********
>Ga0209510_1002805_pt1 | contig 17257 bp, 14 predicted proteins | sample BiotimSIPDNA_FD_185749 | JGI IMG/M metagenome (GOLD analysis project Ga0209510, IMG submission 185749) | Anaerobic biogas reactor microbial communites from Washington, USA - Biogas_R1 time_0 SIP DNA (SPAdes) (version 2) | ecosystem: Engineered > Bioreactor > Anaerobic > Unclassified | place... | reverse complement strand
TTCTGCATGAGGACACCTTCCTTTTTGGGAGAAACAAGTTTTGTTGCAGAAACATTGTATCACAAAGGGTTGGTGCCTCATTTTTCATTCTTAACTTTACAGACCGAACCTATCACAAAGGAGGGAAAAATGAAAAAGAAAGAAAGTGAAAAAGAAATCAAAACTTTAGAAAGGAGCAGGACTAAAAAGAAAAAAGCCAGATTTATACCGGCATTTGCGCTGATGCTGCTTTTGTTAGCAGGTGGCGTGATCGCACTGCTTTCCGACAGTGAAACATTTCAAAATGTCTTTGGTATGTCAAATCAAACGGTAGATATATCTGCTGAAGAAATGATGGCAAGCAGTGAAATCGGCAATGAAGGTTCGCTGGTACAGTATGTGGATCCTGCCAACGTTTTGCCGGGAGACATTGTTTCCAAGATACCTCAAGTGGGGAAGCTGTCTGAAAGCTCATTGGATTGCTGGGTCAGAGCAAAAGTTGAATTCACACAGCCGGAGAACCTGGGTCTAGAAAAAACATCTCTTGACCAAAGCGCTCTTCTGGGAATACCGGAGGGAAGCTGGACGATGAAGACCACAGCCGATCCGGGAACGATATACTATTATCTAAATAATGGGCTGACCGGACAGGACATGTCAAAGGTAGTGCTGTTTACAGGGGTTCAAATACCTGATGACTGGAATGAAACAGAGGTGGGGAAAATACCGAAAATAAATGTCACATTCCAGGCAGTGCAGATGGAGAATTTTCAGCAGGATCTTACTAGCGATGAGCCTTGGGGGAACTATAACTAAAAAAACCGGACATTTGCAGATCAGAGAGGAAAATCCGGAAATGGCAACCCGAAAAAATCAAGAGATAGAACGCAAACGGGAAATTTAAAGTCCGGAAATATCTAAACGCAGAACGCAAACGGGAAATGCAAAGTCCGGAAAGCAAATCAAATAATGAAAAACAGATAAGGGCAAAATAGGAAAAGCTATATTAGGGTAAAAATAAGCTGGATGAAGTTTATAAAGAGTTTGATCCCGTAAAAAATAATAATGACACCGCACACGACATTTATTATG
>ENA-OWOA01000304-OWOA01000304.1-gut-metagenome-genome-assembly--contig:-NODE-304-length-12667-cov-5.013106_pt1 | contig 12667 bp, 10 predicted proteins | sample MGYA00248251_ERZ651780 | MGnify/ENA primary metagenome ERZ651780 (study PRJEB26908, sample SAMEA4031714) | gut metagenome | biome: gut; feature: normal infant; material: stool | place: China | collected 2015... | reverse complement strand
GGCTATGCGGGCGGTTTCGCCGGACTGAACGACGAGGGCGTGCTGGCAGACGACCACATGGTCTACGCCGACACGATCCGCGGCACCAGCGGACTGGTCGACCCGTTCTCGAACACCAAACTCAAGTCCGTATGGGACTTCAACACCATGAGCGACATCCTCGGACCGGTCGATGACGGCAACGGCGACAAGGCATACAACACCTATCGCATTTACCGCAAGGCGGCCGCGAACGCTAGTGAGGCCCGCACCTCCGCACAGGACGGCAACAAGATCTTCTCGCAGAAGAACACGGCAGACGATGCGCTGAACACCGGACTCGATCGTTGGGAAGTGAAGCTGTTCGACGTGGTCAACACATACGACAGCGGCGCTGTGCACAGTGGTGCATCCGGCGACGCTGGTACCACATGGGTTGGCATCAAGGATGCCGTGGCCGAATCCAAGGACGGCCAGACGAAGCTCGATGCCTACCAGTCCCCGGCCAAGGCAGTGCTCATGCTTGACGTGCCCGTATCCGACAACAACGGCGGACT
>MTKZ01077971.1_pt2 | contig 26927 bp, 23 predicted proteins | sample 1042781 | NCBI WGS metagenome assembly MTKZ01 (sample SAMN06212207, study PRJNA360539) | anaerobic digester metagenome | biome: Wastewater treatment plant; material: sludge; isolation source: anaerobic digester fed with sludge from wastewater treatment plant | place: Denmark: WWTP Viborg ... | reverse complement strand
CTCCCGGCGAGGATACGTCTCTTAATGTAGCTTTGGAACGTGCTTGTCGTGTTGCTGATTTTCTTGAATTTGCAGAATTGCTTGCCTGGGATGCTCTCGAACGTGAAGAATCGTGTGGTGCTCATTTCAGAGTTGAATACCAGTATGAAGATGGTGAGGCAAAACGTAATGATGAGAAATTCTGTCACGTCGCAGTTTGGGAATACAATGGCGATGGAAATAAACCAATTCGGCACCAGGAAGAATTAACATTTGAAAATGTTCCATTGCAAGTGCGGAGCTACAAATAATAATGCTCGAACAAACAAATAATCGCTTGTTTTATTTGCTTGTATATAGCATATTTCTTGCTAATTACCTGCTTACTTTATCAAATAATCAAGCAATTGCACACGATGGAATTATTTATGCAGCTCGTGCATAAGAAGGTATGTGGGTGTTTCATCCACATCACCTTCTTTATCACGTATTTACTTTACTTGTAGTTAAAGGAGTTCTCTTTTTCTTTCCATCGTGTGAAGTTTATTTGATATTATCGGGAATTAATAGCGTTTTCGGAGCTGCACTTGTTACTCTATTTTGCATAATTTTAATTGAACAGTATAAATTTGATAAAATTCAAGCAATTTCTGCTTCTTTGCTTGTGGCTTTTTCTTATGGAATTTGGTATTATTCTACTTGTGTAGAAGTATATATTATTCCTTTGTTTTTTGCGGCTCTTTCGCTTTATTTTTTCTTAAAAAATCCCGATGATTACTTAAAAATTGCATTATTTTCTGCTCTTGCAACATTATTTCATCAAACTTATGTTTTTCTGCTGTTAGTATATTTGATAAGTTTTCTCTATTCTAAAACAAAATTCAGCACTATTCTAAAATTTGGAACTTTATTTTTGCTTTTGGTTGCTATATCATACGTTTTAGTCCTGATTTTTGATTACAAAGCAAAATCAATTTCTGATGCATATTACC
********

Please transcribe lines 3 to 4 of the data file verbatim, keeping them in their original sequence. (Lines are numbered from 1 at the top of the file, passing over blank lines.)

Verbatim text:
>ENA-OWOA01000304-OWOA01000304.1-gut-metagenome-genome-assembly--contig:-NODE-304-length-12667-cov-5.013106_pt1 | contig 12667 bp, 10 predicted proteins | sample MGYA00248251_ERZ651780 | MGnify/ENA primary metagenome ERZ651780 (study PRJEB26908, sample SAMEA4031714) | gut metagenome | biome: gut; feature: normal infant; material: stool | place: China | collected 2015... | reverse complement strand
GGCTATGCGGGCGGTTTCGCCGGACTGAACGACGAGGGCGTGCTGGCAGACGACCACATGGTCTACGCCGACACGATCCGCGGCACCAGCGGACTGGTCGACCCGTTCTCGAACACCAAACTCAAGTCCGTATGGGACTTCAACACCATGAGCGACATCCTCGGACCGGTCGATGACGGCAACGGCGACAAGGCATACAACACCTATCGCATTTACCGCAAGGCGGCCGCGAACGCTAGTGAGGCCCGCACCTCCGCACAGGACGGCAACAAGATCTTCTCGCAGAAGAACACGGCAGACGATGCGCTGAACACCGGACTCGATCGTTGGGAAGTGAAGCTGTTCGACGTGGTCAACACATACGACAGCGGCGCTGTGCACAGTGGTGCATCCGGCGACGCTGGTACCACATGGGTTGGCATCAAGGATGCCGTGGCCGAATCCAAGGACGGCCAGACGAAGCTCGATGCCTACCAGTCCCCGGCCAAGGCAGTGCTCATGCTTGACGTGCCCGTATCCGACAACAACGGCGGACT